What I didn’t understand until I started working on climate change was that sea ice is fundamental to human civilization. Climate stability was possible because a stable quantity of greenhouse gasses in the atmosphere trapped a nearly constant amount of radiation and because Earth received a steady amount of energy from the sun. The key to that energy consistency was ice. Look at the picture below and just note the contrast:
Water is dark and absorbs almost 100% of the sunlight that hits it, while snow-covered ice reflects sunlight back to space. Less sea ice, fewer glaciers, and less snow cover on mountains mean that our system is taking in more energy than at any time in the past 12,000 years. More heat has led to less ice. Less ice in turn means more heat. The cycle repeats. This is a feedback loop.
When I look at this polar bear with an understanding of climate change, the emotion that it conjures isn’t sympathy, it’s empathy. The bear is learning what “too hot” means, while we are failing to see it for ourselves.
The original Three Bears story wasn’t about what Goldilocks wanted for breakfast, or what kind of memory foam mattress she wanted delivered to her door with the bonus of free shipping thanks to the discount code from the podcast she listened to. It was about restraint. Three good, proper, kind bears live together. They make porridge for breakfast and take a walk while it cools. A nasty old crone comes by the house, sees the nice things inside, enters, and goes through their porridge, their chairs, and their beds. When the bears come home, she jumps out of the window and is punished. (In one version she is impaled on the spire of St. Paul Cathedral; in another she is imprisoned.) In subsequent versions, the old woman is replaced with a girl. Here is the last paragraph of this version on americanliterature.com:
When she saw the Three Bears on one side of the bed, she tumbled herself out at the other, and ran to the window. Now the window was open, because the Bears, like good, tidy Bears, as they were, always opened their bedchamber window when they got up in the morning. So naughty, frightened little Goldilocks jumped; and whether she broke her neck in the fall, or ran into the wood and was lost there, or found her way out of the wood and got whipped for being a bad girl and playing truant, no one can say. But the Three Bears never saw anything more of her.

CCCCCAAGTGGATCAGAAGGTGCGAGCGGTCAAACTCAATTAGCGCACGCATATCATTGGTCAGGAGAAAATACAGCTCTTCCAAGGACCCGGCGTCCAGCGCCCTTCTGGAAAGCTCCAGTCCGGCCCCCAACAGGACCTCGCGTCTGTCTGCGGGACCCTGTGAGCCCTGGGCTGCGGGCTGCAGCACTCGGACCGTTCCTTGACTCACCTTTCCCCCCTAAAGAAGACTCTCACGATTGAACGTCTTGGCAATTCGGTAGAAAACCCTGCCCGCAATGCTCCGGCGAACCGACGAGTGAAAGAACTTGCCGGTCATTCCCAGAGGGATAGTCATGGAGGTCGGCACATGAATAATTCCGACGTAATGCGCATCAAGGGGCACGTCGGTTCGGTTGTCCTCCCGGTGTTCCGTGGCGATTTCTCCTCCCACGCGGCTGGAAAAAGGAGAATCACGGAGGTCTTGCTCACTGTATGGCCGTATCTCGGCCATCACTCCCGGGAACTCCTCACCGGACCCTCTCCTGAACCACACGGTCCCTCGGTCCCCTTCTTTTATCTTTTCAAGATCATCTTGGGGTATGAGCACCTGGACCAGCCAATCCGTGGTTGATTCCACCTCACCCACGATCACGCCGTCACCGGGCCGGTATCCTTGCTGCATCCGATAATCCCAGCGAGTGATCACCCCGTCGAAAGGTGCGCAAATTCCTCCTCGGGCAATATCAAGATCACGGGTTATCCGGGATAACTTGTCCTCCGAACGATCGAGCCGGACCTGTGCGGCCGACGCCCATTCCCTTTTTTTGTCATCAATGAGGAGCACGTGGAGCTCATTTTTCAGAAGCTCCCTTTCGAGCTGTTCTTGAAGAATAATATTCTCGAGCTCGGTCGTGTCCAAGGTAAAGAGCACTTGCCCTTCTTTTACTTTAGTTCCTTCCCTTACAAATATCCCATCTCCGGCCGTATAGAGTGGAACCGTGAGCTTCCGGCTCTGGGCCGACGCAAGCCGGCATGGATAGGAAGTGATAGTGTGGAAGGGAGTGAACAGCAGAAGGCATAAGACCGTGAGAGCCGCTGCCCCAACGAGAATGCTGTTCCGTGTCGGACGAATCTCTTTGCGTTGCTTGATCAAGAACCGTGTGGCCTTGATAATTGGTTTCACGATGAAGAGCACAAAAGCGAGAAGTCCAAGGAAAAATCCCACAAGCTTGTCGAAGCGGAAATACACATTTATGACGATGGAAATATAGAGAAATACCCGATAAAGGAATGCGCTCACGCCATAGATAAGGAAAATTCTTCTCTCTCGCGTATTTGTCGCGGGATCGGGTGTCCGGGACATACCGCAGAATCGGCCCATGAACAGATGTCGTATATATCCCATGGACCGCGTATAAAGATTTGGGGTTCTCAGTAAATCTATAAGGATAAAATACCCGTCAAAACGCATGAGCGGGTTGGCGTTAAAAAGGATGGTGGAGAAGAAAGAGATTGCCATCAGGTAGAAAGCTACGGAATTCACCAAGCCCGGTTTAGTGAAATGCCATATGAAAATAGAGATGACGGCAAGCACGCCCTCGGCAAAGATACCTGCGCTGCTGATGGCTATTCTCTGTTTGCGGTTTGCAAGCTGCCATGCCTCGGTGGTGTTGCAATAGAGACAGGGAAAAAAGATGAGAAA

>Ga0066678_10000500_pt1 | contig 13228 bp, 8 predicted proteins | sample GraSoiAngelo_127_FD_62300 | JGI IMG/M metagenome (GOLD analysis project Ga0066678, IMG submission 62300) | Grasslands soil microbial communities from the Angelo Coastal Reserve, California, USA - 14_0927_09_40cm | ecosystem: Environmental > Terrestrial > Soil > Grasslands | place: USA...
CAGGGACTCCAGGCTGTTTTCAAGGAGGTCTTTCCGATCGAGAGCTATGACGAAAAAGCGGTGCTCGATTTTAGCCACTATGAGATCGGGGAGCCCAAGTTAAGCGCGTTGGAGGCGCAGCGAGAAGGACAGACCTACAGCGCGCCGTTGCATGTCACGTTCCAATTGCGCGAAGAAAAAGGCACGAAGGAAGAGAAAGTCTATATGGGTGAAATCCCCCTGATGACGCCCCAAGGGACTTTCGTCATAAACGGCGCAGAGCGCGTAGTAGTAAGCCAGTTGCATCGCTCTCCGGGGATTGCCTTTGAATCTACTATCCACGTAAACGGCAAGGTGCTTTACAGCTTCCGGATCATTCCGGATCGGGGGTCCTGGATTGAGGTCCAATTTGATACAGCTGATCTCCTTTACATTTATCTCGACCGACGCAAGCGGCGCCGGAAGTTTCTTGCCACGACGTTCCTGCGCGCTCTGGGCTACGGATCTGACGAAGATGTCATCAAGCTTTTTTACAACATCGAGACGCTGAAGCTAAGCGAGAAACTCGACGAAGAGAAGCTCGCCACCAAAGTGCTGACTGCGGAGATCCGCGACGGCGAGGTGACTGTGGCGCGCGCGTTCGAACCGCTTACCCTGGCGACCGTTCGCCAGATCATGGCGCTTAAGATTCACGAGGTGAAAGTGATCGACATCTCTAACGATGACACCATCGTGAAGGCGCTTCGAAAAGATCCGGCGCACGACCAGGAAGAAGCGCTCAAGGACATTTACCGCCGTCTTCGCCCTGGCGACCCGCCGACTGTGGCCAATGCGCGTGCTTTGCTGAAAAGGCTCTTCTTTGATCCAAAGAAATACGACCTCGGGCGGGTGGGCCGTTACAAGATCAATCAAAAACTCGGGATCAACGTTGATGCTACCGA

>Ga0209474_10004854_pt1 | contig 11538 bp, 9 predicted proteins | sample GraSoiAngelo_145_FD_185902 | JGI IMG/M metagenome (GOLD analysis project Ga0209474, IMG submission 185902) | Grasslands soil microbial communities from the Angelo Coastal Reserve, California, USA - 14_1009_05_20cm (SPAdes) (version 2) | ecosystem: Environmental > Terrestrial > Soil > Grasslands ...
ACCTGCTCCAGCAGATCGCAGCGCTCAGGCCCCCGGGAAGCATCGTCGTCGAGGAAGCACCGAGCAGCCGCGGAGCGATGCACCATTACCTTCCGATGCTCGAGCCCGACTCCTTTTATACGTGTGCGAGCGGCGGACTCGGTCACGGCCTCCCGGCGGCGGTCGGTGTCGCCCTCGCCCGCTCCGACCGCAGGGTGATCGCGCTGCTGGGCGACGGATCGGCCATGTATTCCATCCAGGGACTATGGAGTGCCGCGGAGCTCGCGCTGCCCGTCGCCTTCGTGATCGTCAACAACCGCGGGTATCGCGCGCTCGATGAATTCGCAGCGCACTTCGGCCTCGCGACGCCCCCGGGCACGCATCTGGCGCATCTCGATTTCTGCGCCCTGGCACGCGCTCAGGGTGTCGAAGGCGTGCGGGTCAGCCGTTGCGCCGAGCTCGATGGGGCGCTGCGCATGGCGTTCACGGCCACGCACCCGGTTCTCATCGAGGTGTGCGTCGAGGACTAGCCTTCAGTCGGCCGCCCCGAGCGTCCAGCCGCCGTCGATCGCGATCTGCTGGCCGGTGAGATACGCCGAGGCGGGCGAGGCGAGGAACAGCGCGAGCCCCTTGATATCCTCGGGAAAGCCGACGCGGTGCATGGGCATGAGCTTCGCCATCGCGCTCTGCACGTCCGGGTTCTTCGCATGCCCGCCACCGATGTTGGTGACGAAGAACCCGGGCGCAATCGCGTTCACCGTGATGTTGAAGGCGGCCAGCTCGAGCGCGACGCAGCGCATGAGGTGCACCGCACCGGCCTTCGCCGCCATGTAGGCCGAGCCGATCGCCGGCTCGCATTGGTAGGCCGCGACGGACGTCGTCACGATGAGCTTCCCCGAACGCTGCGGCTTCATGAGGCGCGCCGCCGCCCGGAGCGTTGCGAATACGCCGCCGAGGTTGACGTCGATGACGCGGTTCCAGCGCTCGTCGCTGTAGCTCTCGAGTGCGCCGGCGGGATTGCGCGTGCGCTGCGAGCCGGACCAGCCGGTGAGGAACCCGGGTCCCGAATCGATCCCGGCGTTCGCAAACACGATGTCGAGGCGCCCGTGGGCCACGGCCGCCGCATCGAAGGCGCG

Unlike the Goldilocks story I was told, the consequences of invading bears’ habitats were grave in the older versions. That turned out to be prophetic as we now face the grave consequences of cutting down forests and using the atmosphere as a dump for our emissions. The rich countries of the world have done a terrible job of restraining their abuse of nature while doing a fabulous job of developing preferences about what constitutes “just right” for individuals.
Probable Futures is an endeavor to communicate differently. Most importantly, it is an effort to help and motivate people to tell stories that matter to them and might resonate with others, be they about cities, children, food, new businesses, policies, or any number of things our team could never imagine. What we hope is that the writing, photos, illustrations, and maps you can find at probablefutures.org will inspire fables, poems, novels, memos, Powerpoint presentations, movies, music, and more to connect and inspire us.
The novelist Richard Powers has taken on this challenge. His magnificent book The Overstory affected many people deeply. Writing it affected him as well. I recommend listening to his conversation with Ezra Klein, which I will link to at the end of this letter. In Powers’s new book, Bewilderment, a young boy is obsessed with the decline in animal species on Earth. He learns that more than 96% of mammal life on Earth is now either human or livestock, and he is devastated. Driving back from a stay at a cabin in a pocket of virgin forest in the Great Smoky Mountains, he and his father run into a traffic jam. Dozens of cars have stopped to gawk at a mother brown bear and her two cubs walking at the edge of the woods. The boy is furious with the gawkers, who care deeply about bears in this one moment but will quickly forget and do nothing to protect nature once they drive away. “Why don’t they just leave them alone?!” the boy cries to his father. “They’re lonely,” the father replies.
I think that’s correct. In cumulative, escalating efforts to control the world around them and shape it to meet their desires, many societies have pushed away wild things, as if humans could live on this planet alone, ignoring the myriad natural forces that created the climate in which we thrived. Disinterest in other life has left us with a fragile climate and terrifyingly few earthly companions. Perhaps, ironically, black and brown bears have done somewhat better than most other species thus far. In North America, Eastern Europe, and Central Asia, there are still hundreds of thousands of them. They have been able to eat some of our garbage and, being “uncivilized,” have found it easier to migrate with the changing climate than we have.
Forests and trees
When Lisa and I planted our ginkgo 11 years ago, we wanted it to serve us. It was a beautifully symmetric juvenile tree that seemed likely to shade us in the increasingly hot summers. We placed it strategically so that it would block our view of the ugly utility pole on the edge of our small lot. That one-time tree, stripped of its bark, has dozens of wires tied, stapled, and fastened to it, many of which carry internet and cable to our neighbors’ apartments, many more of which are no longer attached to anything. For two decades now, neither the telephone company nor the cable company has been willing to accept ownership of the pole. At one point, someone planted it there, but now no one claims responsibility for it or is willing to maintain it.